How Patients Are Driving Research & Cures For Their Own Rare Diseases

By definition, a rare disease is one that strikes fewer than 200,000 Americans, sometimes only a few dozen. But with 7,000 rare diseases known to doctors, and more emerging all the time, nearly 1 in 10 Americans has a rare disease. For most, there is no treatment, let alone a cure. Just getting an accurate diagnosis often requires a medical odyssey, and 30 percent of children with a rare disease die before age 5.

For decades, drugmakers were reluctant to invest in rare-disease treatments, preferring to focus on mass-market drugs for cholesterol, heart trouble and other common problems. Then, starting a decade ago, patents on some of the industry’s most lucrative medicines began to expire, and cheap generic drugs started wiping out tens of billions of dollars in annual revenue.

So many companies shifted money to rare-disease drugs, knowing that those medicines cost less to develop and will face limited competition. Some already sell for $100,000 or more for a year of treatment, although drugmakers usually give financial aid to patients and big discounts to insurers and government health programs.

“They’re recreating the blockbuster,” said analyst Steve Brozak of WBB Securities. “There’s more money, fewer patients and it’s 10 times easier to defend high prices to payers.”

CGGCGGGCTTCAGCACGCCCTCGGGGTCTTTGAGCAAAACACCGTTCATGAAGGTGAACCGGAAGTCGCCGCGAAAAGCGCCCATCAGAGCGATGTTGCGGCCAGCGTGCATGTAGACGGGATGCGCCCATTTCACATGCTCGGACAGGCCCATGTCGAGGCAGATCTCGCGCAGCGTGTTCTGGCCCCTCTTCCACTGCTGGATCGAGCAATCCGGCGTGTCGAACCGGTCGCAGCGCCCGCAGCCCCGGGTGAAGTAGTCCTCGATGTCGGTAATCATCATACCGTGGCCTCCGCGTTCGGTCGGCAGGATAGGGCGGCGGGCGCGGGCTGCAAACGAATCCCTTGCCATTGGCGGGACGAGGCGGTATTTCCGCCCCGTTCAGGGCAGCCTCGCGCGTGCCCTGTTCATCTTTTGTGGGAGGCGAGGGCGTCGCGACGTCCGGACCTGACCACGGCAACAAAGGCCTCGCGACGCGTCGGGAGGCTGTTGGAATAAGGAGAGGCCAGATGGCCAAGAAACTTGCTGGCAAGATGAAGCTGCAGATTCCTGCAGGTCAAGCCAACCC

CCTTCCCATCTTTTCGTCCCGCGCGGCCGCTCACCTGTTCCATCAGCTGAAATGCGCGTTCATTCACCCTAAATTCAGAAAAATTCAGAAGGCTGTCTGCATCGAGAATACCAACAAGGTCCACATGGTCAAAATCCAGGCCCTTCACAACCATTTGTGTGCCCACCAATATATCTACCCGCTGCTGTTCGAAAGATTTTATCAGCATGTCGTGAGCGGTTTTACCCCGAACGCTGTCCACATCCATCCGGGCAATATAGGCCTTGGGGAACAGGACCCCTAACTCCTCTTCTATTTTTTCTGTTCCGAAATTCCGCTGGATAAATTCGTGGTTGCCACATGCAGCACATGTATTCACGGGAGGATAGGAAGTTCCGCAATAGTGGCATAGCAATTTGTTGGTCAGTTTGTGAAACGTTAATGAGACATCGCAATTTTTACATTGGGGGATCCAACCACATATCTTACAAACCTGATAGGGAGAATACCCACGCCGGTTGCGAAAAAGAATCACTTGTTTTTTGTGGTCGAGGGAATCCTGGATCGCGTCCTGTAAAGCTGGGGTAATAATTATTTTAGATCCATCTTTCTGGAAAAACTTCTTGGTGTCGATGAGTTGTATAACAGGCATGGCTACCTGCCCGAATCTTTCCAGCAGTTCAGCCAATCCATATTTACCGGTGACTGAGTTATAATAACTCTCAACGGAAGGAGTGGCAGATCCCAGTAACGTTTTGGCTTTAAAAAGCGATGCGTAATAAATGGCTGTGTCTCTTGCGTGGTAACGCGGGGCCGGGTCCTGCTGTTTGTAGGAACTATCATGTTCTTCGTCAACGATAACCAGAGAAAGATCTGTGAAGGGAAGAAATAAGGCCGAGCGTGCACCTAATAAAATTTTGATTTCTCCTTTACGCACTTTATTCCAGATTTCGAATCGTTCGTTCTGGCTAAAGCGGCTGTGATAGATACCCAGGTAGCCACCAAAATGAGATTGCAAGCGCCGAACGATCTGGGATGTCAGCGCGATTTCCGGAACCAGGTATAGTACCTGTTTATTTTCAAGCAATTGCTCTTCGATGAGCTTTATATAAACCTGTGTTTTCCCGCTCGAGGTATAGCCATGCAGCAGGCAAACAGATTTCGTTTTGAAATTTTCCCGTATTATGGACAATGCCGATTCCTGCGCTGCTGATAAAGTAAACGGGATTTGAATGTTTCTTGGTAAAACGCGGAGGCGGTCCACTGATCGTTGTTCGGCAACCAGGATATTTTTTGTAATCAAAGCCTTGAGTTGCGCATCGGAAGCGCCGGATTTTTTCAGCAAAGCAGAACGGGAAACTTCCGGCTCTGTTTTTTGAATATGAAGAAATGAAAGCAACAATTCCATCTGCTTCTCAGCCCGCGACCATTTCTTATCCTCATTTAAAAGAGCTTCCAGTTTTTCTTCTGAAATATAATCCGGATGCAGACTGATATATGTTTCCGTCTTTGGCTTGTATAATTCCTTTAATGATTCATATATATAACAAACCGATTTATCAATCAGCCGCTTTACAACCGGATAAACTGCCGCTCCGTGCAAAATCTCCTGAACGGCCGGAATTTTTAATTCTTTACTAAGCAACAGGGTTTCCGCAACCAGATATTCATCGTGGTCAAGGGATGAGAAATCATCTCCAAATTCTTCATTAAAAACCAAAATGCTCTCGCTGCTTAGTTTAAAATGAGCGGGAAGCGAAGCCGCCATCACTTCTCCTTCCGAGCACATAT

Last year, the Food and Drug Administration approved a record 17 medicines for rare diseases. More than 450 others are in development to treat a wide variety of ailments — rare cancers, sickle-cell disease, the hormonal disorder Cushing’s disease and a bleeding ailment called thrombocytopenic purpura, as well as hemophilia, Hodgkin’s lymphoma and pulmonary fibrosis.

Patient-advocacy groups are getting better at raising money for research and building registries of patients that could be used to recruit participants for drug studies, a process that otherwise can take years.

Read more at How Patients Are Driving Research & Cures For Their Own Rare Diseases.

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  1. […] How Patients Are Driving Research & Cures For Their Own Rare Diseases […]

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